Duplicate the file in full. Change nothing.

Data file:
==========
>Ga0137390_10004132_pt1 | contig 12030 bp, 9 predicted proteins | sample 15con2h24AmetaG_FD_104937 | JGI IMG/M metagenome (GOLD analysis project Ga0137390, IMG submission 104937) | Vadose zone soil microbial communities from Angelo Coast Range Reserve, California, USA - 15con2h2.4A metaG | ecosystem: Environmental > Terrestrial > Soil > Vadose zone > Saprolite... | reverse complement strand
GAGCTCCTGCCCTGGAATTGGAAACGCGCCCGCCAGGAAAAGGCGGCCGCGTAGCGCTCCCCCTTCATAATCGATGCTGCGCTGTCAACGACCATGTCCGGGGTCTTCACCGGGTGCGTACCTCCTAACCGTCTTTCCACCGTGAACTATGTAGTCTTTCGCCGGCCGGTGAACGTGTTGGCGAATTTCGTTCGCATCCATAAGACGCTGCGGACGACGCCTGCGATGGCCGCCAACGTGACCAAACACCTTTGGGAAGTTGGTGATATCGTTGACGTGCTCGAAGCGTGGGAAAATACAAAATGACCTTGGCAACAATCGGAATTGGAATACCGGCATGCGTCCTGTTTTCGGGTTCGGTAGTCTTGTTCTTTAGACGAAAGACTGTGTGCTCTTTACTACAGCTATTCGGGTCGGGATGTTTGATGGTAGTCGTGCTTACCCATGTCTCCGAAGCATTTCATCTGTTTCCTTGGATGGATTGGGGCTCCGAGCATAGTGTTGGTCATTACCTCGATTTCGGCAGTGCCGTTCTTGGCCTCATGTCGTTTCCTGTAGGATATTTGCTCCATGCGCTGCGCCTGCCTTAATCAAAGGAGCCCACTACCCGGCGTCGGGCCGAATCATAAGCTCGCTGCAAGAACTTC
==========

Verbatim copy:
>Ga0137390_10004132_pt1 | contig 12030 bp, 9 predicted proteins | sample 15con2h24AmetaG_FD_104937 | JGI IMG/M metagenome (GOLD analysis project Ga0137390, IMG submission 104937) | Vadose zone soil microbial communities from Angelo Coast Range Reserve, California, USA - 15con2h2.4A metaG | ecosystem: Environmental > Terrestrial > Soil > Vadose zone > Saprolite... | reverse complement strand
GAGCTCCTGCCCTGGAATTGGAAACGCGCCCGCCAGGAAAAGGCGGCCGCGTAGCGCTCCCCCTTCATAATCGATGCTGCGCTGTCAACGACCATGTCCGGGGTCTTCACCGGGTGCGTACCTCCTAACCGTCTTTCCACCGTGAACTATGTAGTCTTTCGCCGGCCGGTGAACGTGTTGGCGAATTTCGTTCGCATCCATAAGACGCTGCGGACGACGCCTGCGATGGCCGCCAACGTGACCAAACACCTTTGGGAAGTTGGTGATATCGTTGACGTGCTCGAAGCGTGGGAAAATACAAAATGACCTTGGCAACAATCGGAATTGGAATACCGGCATGCGTCCTGTTTTCGGGTTCGGTAGTCTTGTTCTTTAGACGAAAGACTGTGTGCTCTTTACTACAGCTATTCGGGTCGGGATGTTTGATGGTAGTCGTGCTTACCCATGTCTCCGAAGCATTTCATCTGTTTCCTTGGATGGATTGGGGCTCCGAGCATAGTGTTGGTCATTACCTCGATTTCGGCAGTGCCGTTCTTGGCCTCATGTCGTTTCCTGTAGGATATTTGCTCCATGCGCTGCGCCTGCCTTAATCAAAGGAGCCCACTACCCGGCGTCGGGCCGAATCATAAGCTCGCTGCAAGAACTTC